Since 2013, we have made a difference to the academic engagement of 200 children from deprived communities. Wilderness Schooling results in children being:
- More engaged with school
- Better motivated to achieve in maths, science and English
- Happier in themselves
This is evidenced through achievement levels in maths, science and English: participants outperformed non-participants in the crucial attainment tests that are part of every child’s monitoring throughout the school year.
The attainment data shows conclusively that participating children out-perform their non-participating peers in maths, science and English at every time-point. Wilderness Schooling works with children from Year 4 to Year 9 and the results are the same.
Creating timetable space for Wilderness Schooling in Year 6 is a risk. Everyone knows that those children need to achieve in maths, science and English if the school is to thrive. Our curriculum is good, but this project offered something different. It took a bit of courage, but Wilderness Schooling really delivered for us. Our SATS for this group were very encouraging and their experience of Wilderness Schooling helped to accelerate progress, both academic and social. Highfield Middle School, Prudhoe, Northumberland
We have worked mostly with children from Year 5 and Year 6, out of these children, those that show the biggest gain over their peers was among children from Year 6 who took part in September. Their formal SATS were the most impressive. Over the school year, these fifteen Y6 children made
- an average of 5.2 points progress in Reading SAT compared to 3.6 points progress among a similar group of children who stayed in school
- Wilderness Schooling group made 6.0 points of progress in their Writing TA, compared to 4.5 points progress made by their peers.
Read this paper published in the British Educational Research Journal
Download this pdf chart to view up-to-date results of Wilderness Schooling, collected from nine schools across the North East.
Wellbeing and social benefits
There is a similar picture emerging from the more complex data on social and emotional development, and from our analyses of linguistic complexity.
We used the Strengths and Difficulties Questionnaire completed by teachers (about their pupils) and children. This standard measure is scored online to give a number of domains of social and emotional competence. The most interesting data was from the teachers whose questionnaires gave an overall score and a score for Hyperactivity. Again we compared Wilderness Schooling children with those who stayed in school to get a sense of the impact that could be attributed to Wilderness Schooling.
For the Wilderness Schooling group, teachers report overall social/emotional problems falling over the period of intervention, with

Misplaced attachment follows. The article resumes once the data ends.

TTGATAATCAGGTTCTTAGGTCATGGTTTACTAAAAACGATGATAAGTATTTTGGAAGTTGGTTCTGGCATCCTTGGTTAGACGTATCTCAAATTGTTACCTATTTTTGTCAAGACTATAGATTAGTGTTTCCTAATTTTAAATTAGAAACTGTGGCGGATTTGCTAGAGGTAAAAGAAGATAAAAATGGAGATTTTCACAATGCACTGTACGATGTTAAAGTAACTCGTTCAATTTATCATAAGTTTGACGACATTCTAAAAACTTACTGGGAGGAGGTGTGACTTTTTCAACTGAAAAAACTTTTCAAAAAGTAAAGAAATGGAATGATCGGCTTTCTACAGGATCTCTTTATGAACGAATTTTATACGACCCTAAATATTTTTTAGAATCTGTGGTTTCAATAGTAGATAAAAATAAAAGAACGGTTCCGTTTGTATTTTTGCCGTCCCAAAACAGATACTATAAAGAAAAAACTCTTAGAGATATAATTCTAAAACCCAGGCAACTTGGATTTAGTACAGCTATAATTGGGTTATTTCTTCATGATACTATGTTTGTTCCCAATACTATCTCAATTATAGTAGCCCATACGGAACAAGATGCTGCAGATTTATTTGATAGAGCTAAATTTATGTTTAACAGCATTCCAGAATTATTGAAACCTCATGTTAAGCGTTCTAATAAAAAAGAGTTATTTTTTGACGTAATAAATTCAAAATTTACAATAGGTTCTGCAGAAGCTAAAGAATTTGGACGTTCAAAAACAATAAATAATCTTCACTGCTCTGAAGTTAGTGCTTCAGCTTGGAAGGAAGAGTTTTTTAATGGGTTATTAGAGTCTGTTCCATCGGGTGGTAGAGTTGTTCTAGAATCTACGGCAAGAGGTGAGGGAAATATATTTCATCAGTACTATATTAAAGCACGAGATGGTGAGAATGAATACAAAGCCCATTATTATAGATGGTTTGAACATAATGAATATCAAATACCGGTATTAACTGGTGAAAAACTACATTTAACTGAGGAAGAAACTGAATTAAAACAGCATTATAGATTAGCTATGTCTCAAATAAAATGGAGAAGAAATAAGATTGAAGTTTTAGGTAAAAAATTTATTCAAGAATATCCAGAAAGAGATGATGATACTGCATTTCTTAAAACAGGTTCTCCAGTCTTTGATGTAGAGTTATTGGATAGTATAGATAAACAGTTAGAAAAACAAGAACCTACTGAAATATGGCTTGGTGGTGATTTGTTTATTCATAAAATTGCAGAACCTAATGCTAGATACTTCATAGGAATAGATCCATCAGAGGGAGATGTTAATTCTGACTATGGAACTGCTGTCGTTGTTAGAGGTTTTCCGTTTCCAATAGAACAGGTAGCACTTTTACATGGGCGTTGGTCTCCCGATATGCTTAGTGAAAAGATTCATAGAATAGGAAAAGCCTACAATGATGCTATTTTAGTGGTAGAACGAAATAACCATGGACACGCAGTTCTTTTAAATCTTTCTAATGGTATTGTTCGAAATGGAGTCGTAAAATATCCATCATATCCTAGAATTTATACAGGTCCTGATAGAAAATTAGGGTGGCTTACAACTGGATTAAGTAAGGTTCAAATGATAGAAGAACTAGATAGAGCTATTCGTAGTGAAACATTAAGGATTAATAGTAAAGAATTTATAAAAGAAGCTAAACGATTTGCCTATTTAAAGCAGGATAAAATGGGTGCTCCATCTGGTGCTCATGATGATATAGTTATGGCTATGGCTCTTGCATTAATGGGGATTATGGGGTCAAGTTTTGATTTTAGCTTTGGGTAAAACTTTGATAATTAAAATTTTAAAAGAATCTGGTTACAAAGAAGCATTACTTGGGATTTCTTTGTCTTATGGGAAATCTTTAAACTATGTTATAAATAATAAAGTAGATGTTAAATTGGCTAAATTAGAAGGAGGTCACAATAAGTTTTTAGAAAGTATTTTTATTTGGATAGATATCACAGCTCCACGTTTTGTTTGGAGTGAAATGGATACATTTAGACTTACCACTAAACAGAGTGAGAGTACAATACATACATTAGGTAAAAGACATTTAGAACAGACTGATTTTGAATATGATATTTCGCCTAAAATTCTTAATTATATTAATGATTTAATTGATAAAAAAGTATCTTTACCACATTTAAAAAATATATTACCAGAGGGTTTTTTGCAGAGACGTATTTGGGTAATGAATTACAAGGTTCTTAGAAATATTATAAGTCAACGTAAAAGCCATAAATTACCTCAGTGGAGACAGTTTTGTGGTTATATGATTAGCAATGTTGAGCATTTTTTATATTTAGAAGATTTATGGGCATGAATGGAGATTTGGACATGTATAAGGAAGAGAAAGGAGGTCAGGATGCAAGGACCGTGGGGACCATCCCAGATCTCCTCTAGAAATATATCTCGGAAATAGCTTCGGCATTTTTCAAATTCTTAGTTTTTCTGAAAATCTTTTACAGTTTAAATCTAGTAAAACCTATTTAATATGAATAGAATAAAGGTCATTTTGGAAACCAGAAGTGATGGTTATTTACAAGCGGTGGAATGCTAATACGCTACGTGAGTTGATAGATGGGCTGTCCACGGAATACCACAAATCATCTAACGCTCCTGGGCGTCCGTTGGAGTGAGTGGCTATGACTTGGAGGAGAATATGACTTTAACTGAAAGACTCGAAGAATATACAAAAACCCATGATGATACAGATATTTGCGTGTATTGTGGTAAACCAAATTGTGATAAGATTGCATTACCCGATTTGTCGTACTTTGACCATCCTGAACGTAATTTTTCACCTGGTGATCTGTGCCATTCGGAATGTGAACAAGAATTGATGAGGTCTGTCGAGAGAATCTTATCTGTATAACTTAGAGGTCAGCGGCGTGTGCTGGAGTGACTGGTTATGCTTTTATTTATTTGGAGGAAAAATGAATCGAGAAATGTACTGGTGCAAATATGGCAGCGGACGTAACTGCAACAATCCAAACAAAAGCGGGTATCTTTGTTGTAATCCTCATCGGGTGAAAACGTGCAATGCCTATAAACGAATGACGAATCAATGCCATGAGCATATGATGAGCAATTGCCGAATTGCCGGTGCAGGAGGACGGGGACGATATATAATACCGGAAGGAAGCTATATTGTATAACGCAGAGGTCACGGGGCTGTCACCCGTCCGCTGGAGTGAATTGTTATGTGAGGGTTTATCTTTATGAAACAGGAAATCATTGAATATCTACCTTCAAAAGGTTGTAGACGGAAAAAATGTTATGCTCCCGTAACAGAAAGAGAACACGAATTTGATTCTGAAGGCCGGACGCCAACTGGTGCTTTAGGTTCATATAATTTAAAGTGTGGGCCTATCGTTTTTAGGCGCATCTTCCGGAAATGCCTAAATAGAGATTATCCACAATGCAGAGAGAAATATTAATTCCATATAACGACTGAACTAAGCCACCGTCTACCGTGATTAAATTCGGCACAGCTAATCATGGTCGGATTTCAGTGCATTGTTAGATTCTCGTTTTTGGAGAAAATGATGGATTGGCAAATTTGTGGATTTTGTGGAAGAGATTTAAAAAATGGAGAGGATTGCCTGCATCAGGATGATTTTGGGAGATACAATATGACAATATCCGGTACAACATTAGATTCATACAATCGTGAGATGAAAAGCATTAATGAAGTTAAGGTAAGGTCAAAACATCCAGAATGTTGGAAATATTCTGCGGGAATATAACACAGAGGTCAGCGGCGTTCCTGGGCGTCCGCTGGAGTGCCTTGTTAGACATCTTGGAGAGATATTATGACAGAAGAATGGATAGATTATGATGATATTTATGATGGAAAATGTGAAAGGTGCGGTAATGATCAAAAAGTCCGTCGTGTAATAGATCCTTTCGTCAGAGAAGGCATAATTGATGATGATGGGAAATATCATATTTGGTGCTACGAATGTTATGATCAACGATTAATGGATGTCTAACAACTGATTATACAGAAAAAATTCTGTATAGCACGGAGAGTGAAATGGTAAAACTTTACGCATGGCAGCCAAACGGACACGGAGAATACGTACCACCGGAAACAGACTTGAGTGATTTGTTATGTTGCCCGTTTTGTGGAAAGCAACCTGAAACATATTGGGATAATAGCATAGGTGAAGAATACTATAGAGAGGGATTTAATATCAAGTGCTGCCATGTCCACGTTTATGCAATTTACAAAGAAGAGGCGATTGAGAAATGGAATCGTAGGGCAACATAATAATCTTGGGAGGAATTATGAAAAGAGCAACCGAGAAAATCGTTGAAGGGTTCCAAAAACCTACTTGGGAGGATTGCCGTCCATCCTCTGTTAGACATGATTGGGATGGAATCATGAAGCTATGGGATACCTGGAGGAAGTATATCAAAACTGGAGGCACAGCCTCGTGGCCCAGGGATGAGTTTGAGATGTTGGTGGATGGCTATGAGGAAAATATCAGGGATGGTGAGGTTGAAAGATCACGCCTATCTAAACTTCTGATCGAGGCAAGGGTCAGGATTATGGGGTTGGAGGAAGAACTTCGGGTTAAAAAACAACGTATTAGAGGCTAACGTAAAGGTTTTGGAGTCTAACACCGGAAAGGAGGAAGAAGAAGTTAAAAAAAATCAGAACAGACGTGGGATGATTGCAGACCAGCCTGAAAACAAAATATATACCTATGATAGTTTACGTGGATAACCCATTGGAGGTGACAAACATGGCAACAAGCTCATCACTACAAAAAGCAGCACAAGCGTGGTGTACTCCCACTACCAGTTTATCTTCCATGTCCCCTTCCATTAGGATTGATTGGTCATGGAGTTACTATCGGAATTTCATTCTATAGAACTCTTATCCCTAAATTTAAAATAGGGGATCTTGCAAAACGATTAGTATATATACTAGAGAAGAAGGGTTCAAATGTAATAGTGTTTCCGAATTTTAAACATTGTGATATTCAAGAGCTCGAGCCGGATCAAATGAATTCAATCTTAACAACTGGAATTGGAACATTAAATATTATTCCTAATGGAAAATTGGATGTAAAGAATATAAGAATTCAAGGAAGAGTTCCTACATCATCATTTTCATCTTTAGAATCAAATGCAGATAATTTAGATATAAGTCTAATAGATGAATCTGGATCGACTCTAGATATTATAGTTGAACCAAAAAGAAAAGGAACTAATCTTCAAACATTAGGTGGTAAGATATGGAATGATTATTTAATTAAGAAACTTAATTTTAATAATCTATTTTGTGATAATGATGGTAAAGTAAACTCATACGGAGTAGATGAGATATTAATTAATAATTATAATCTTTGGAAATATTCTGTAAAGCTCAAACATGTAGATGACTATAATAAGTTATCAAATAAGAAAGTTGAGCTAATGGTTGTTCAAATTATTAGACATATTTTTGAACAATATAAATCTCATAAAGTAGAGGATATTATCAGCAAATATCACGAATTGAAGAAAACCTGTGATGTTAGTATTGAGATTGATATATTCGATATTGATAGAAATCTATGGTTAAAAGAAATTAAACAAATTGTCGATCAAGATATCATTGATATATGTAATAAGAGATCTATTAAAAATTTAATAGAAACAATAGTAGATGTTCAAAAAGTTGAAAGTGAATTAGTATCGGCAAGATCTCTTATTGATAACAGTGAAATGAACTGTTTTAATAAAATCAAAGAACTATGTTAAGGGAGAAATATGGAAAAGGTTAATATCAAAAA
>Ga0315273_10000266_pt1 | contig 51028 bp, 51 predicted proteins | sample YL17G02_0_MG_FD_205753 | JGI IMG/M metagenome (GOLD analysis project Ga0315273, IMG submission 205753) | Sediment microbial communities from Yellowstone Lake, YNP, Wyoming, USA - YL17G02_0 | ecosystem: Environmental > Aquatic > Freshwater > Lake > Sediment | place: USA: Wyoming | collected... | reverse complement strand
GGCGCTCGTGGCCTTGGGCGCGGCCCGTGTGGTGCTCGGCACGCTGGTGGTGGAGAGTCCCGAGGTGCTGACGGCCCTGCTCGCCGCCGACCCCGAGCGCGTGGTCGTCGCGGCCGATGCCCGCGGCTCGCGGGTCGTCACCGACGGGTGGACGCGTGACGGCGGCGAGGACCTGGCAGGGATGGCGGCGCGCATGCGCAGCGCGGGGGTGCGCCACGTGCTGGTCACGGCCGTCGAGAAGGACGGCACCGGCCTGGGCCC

- social/emotional problems scores of 6.80 falling to 4.78, and
- hyperactivity scores of 3.29 falling to 1.86.
When we compare this with children continuing to work in school, we see teachers reporting no change in their overall problem behaviours: time 1 scores are 6.38 and time 2 are 6.34. Most interestingly, teachers report hyperactivity rising slightly: time 1 scores are 2.67 and time 2 are 2.84.
Developing fluency in English is such a priority for us (amongst all the other priorities) especially for children who are either ignored or not expected to have an opinion. There are communities where cultural expectations don’t help us in achieving for certain. Wilderness Schooling makes such intuitive sense, there is a secret ingredient I think. Whatever it is, it is most striking. They come back talking. You can do most things if they are talking to each other. Westgate Hill Primary School, Newcastle
Wilderness Schooling seems to have an effect on attainment that could be attributed to a calming effect on the children who take part. They appear more relaxed and focussed in class, when their teachers assess them. This makes good intuitive sense, but it is essential to have it spelled out in controlled data: it provides the foundation for Wilderness Schooling to build credibility in schools and with educationalists anxious to see the whole child flourish.
CPD for teachers
We also made a difference to the school-staff who accompanied the children and to the curriculum planning of the school departments from which they came. The intervention was aimed at broadening the scope of their curriculum delivery and enlivening the classroom experience for pupils.
This is a leafy little town, and you might assume that our children do not struggle in the way others might, but that is far from the truth. We have the full range, and Wilderness School is a great fit with our aim for inclusive delivery. I was expecting it to be good for the children, and it was. I did not really think about the effect on colleagues. Refreshed teaching, new eyes on the curriculum, linking subjects in surprising and creative ways. Of course I knew they had it in them… but well done! Richard Coates Middle School, Ponteland, Northumberland
We recognise the importance of more robust assessment measures for this aspect of the intervention, which we will address in future work.